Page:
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POST TIME: 4 January, 2018 00:00 00 AM
Ruins of Jainta Kingdom
M Mahmud Ali

Ruins of Jainta Kingdom

It feels thrilling when you are wandering at a place that has been abandoned for so many years, and you know all about its ancient history and folklore. My visit to Jaintapur gave me such an incredible experience.

Jaintapur is an upazila of Sylhet with rich heritage sites. It is about 40 km north of Sylhet city on the Sylhet-Tamabil road. Once, Jaintapur was the capital of independent Jainta kingdom. The total area of the ancient kingdom was about 207 sq km. According to historical records, the region of Jaintapur went under the control of Kamarupa kingdom during the 7th and 8th centuries, followed by rule by Chandra and Varman kings. After the fall of the Varman rulers, Jaintapur was once again ruled by Deva rulers for some time. The last ruler of the dynasty, Jayanta Ray, had a daughter, Jayanti, who married the Khasi chief. Due to the marriage, the Khasis got control of the Jainta kingdom in the beginning of 16th Century. The Khasi kings independently ruled the rich kingdom until 1835 AD.

There are many local legends about the lost kingdom which creates a feeling of fear not only among visitors, but also among the local residents. Rajendra Singh was the last independent king of Jaintapur. He ascended the throne in 1832. It is believed the king slaughtered three British men as a sacrifice in front of a temple inside the palace complex. Later, the East India Company occupied the kingdom on March 15, 1835.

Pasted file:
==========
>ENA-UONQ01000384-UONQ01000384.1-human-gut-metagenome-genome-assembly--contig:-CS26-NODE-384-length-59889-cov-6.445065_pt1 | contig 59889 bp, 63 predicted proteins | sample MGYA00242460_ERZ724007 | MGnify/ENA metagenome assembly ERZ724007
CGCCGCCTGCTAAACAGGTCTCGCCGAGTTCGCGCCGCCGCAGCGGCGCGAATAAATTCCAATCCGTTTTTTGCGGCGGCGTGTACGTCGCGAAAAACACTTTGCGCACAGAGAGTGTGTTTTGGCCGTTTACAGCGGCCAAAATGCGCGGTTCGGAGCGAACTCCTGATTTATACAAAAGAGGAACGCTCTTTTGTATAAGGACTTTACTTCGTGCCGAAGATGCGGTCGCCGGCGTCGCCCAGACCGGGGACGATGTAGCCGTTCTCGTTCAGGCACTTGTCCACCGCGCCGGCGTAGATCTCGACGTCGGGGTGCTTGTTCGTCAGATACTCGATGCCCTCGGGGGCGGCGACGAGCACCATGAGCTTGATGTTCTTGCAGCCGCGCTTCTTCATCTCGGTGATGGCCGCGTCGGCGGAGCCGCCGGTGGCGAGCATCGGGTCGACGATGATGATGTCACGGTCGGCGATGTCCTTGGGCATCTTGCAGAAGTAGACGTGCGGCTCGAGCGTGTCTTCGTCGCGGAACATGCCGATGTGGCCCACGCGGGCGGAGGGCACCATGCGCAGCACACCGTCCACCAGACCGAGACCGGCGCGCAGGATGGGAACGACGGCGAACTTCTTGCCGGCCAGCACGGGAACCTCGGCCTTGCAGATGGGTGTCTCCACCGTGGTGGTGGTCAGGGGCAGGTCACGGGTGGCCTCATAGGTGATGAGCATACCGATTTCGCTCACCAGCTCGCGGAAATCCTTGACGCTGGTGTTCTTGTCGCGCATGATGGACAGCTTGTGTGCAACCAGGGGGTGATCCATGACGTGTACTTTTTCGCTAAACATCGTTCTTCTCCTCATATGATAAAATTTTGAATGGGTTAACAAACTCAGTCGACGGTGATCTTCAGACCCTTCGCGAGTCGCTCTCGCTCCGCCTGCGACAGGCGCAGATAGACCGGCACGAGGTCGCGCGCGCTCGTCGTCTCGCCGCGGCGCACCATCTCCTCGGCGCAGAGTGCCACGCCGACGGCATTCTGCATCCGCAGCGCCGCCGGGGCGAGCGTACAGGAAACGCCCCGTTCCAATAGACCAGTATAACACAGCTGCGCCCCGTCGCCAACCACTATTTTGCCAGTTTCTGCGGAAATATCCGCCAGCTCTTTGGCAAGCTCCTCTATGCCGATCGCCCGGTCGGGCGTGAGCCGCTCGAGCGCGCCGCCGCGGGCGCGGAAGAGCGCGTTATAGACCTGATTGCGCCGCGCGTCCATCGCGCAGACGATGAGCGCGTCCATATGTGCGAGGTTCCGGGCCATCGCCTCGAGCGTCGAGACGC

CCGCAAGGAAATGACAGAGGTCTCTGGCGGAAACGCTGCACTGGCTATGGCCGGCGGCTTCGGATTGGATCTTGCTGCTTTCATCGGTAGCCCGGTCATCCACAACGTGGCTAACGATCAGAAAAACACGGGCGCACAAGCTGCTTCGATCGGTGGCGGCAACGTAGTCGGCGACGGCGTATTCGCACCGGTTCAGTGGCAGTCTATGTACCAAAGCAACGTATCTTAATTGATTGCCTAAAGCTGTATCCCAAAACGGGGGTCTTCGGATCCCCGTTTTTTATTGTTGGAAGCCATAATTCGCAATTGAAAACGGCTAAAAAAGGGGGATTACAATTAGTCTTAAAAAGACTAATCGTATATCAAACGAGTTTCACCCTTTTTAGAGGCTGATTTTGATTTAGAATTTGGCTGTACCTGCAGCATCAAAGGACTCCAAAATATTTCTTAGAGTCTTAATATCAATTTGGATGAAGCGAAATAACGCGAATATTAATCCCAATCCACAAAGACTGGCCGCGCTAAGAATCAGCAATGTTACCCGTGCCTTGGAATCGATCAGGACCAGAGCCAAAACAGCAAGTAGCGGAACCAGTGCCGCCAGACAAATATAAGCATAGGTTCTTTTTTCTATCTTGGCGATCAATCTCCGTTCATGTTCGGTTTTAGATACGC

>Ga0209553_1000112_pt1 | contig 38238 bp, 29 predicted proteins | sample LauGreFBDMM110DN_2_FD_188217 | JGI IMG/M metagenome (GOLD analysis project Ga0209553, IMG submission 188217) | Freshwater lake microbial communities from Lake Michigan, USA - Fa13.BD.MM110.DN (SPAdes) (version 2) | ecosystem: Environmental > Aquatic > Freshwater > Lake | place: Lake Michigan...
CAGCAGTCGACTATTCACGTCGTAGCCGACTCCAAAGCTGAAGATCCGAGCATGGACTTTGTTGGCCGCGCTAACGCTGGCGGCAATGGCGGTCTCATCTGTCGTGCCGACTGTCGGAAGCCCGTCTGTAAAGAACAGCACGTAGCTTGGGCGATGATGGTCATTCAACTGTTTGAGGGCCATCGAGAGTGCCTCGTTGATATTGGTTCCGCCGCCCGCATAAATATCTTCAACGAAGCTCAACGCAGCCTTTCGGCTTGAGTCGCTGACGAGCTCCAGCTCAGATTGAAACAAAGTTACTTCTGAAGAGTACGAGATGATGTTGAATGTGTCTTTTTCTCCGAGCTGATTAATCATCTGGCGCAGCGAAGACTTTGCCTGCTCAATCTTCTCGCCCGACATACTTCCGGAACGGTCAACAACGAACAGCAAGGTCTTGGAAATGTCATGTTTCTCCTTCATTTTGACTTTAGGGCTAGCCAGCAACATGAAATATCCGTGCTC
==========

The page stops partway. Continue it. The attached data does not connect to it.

The ruins of the ancient kingdom now lie scattered all over Jaintapur. These include Irabati Panthashala (travellers’ inn), Jainta Palace (Jaintiaswari Bari), Jainteshwari temples and a group of megalithic stone structures. The palace was built by Jainta King Lakshmi Narayana in 1680 and is now almost in ruins. The Jainteshwari temples are in a dilapidated condition.

The megalithic remains are the only ones discovered so far in Bangladesh. Megalithic structures are defined as graves or commemorative monuments made up of small and large stone chunks. Such structures can be seen throughout Asia, Africa and Europe. A total of 42 megalithic stone tombs have been discovered in Jaintapur. Among those, 19 are found in front of Jainta Palace, eight are near Jaintapur Shahid Minar, and five can be seen on the southern side of Sylhet-Tamabil road. There are 10 other stones lying within 500 metres of the temple near the northern side of Nayagang River.

The ruins of Jainta kingdom are of immense historical interest. Jainta Palace, Irabati Panthashala and the megalithic stones are protected monuments of the Department of Archaeology (DOA). The authorities should pay more attention to conserve the place in order to properly evaluate the area as one of the most significant heritage sites of Bangladesh.

 References: Megalithic O Ekti Kingbadanti by Md Foyjul Haque (2014), and History of Hazrat Shahjalal and Sylhet by Syed Murtaza Ali (Bangla Academy, 1965).

Photos: Writer